The purpose of this pilot study was to evaluate the feasibility, acceptability, and effectiveness of integrating a wearable Fitbit device into a high-touch, multicomponent weight loss intervention at a local community aging center.
Results of this pilot are the first to demonstrate the integration of a commercial wearable into a community-based weight loss program in older adults with obesity residing in rural areas. Despite misconceptions that this demographic is unable to use technology, these results not only showed effectiveness in the primary study outcomes but also showed ease of use, satisfaction, and engagement with the intervention and the technology itself. These findings suggest that wearable fitness devices have the potential to be acceptable and subsequently used in health promotion interventions in older adults.
John A. Batsis, Curtis L. Petersen, Matthew M. Clark, Summer B. Cook, Francisco Lopez-Jimenez, Rima I. Al-Nimr, Dawna Pidgeon, David Kotz, Todd A. Mackenzie, and Steven J. Bartels. A Weight-Loss Intervention Augmented by a Wearable Device in Rural Older Adults with Obesity: A Feasibility Study.Journals of Gerontology – Series A: Biological Sciences and Medical Sciences, volume 76, number 1, pages 95–100. Oxford Academic, January 2021. doi:10.1093/gerona/glaa115. First published 8 May 2020.
Effective weight-management interventions require frequent interactions with specialised multidisciplinary teams of medical, nutritional and behavioural experts. However, barriers that exist in rural areas, such as transportation and a lack of specialised services, can prevent patients from receiving quality care. We recruited patients from the Dartmouth-Hitchcock Weight & Wellness Center into a single-arm, non-randomised study of a remotely delivered 16-week evidence-based healthy lifestyle programme. Every 4 weeks, participants completed surveys that included their willingness to pay for services like those experienced in the intervention based on commute and copay. Overall, those with a travel duration of 31–45 min had a greater willingness to trade in-person visits for telehealth than any other group. Participants who had a travel duration less than 15 min, 16–30 min and 46–60 min experienced a positive trend in willingness to have telehealth visits until Week 8, where there was a general negative trend in willingness to trade in-person visits for virtual. Participants believed that telemedicine was useful and helpful. In rural areas where patients travel 30–45 min a telemedicine-delivered, intensive weight-loss intervention may be a well-received and cost-effective way for both patients and the clinical care team to connect.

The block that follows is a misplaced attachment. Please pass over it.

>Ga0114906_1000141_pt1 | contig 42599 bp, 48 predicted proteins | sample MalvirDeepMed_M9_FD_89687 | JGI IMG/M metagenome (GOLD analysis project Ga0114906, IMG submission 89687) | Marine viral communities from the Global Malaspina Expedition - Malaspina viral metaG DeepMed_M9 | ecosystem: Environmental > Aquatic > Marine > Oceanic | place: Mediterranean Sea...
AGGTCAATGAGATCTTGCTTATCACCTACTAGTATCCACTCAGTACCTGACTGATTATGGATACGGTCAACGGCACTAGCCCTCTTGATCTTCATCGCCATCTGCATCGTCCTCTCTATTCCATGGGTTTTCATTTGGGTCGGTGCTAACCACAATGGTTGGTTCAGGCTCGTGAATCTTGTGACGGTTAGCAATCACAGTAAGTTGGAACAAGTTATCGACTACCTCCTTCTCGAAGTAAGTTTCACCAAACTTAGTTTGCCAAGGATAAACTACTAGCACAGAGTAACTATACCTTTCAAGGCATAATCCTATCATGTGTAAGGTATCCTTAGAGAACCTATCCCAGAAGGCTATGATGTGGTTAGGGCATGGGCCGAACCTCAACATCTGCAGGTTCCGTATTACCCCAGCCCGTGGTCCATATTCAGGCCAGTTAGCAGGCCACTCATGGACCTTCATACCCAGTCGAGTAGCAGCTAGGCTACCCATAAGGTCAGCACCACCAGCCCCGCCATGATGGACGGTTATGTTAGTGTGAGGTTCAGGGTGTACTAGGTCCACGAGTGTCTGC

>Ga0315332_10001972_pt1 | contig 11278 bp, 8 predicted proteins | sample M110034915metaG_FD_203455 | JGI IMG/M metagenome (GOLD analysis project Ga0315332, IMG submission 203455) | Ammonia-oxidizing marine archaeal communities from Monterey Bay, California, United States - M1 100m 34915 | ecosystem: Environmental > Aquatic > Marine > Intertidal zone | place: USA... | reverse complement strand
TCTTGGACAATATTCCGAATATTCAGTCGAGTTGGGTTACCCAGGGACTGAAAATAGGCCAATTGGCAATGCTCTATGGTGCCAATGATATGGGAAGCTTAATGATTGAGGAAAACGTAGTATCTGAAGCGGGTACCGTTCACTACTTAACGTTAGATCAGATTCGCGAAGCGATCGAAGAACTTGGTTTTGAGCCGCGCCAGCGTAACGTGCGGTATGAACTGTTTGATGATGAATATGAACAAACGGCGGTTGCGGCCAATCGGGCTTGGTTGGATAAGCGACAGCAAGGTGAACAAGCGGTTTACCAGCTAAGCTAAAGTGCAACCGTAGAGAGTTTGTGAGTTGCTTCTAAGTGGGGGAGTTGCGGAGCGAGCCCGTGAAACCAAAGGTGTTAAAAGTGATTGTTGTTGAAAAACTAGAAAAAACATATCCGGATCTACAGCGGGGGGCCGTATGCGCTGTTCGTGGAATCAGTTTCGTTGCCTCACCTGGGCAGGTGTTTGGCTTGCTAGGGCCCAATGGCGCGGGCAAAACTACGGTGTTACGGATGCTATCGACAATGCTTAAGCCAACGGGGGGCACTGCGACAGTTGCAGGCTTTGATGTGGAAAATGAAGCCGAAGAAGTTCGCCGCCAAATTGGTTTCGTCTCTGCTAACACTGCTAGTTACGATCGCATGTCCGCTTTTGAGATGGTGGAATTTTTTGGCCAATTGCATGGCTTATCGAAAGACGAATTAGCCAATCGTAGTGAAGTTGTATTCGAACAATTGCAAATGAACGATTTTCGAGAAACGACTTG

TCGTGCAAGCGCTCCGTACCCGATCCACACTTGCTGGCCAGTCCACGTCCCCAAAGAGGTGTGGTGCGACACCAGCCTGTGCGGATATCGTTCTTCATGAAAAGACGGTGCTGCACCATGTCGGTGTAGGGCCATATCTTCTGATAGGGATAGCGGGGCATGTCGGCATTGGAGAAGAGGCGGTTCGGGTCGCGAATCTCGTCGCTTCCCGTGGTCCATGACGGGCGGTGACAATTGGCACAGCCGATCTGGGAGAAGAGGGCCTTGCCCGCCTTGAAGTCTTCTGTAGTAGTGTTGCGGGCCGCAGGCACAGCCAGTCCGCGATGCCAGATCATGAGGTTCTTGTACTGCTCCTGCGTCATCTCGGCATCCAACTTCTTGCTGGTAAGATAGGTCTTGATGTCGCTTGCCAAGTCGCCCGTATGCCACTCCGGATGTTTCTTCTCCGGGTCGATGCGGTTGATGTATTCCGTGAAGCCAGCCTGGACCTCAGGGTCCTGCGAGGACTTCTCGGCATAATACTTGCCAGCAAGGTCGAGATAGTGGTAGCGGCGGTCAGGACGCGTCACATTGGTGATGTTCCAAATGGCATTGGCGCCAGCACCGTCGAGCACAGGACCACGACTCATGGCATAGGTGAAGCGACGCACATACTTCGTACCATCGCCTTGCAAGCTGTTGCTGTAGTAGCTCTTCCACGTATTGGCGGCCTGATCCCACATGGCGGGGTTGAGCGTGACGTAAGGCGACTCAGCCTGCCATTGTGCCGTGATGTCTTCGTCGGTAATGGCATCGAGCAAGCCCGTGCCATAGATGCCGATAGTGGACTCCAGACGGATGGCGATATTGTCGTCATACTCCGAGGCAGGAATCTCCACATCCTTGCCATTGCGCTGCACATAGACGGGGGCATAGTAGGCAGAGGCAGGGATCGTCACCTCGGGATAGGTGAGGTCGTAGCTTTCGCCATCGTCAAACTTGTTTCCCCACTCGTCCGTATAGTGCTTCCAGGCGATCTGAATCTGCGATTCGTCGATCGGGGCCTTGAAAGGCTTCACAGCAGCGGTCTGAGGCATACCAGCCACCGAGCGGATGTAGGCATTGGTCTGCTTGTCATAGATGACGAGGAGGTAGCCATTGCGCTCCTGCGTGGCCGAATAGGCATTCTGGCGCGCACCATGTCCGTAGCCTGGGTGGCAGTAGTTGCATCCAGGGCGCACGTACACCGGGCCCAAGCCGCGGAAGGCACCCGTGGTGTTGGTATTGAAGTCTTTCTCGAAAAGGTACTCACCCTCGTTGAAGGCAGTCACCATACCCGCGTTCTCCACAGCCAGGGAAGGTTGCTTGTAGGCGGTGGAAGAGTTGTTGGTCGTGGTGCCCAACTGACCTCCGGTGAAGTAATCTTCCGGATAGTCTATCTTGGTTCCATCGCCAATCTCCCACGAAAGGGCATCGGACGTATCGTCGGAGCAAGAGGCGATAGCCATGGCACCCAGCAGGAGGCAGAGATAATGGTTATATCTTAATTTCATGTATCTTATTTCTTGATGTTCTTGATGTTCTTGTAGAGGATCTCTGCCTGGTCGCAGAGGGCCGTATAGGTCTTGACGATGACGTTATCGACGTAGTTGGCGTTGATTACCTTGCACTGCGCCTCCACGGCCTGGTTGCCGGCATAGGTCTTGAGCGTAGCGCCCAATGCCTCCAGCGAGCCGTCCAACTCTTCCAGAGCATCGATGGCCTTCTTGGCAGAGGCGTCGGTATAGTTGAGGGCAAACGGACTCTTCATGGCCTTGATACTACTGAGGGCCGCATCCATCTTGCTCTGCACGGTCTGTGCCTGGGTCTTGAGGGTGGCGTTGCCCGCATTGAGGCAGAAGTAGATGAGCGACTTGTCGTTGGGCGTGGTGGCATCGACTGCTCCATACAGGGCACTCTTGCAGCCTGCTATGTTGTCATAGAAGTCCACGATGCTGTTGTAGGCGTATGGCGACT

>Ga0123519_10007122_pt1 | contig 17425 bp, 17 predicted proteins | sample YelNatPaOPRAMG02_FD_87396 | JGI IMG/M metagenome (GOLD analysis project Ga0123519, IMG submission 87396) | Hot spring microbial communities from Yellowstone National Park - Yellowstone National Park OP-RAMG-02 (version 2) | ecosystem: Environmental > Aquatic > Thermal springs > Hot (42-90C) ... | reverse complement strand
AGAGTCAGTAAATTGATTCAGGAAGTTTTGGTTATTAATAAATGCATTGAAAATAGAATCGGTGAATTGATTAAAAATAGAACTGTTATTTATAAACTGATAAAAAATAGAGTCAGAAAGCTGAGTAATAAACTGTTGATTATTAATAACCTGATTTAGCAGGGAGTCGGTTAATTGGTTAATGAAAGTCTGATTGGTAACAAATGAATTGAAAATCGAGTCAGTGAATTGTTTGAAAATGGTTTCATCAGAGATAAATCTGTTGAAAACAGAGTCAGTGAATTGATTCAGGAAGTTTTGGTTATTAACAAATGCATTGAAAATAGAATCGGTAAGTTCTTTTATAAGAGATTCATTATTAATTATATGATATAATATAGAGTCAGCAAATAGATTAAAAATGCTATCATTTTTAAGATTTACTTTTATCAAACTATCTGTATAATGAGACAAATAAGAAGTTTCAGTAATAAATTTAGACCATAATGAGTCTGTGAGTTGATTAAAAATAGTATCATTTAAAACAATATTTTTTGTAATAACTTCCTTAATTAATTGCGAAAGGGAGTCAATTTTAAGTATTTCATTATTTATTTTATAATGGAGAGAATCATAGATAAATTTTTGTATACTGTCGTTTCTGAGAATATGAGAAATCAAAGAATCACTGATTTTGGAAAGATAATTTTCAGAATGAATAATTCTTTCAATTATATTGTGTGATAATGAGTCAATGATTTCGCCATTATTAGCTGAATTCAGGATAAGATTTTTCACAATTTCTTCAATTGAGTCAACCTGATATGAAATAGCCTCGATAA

Vanessa K. Rauch, Meredith Roderka, Auden C. McClure, Aaron B. Weintraub, Kevin Curtis, David F. Kotz, Richard I. Rothstein, and John A. Batsis. Willingness to pay for a telemedicine-delivered healthy lifestyle programme. Journal of Telemedicine and Telecare, June 2020. Sage. DOI: 10.1177/1357633X20943337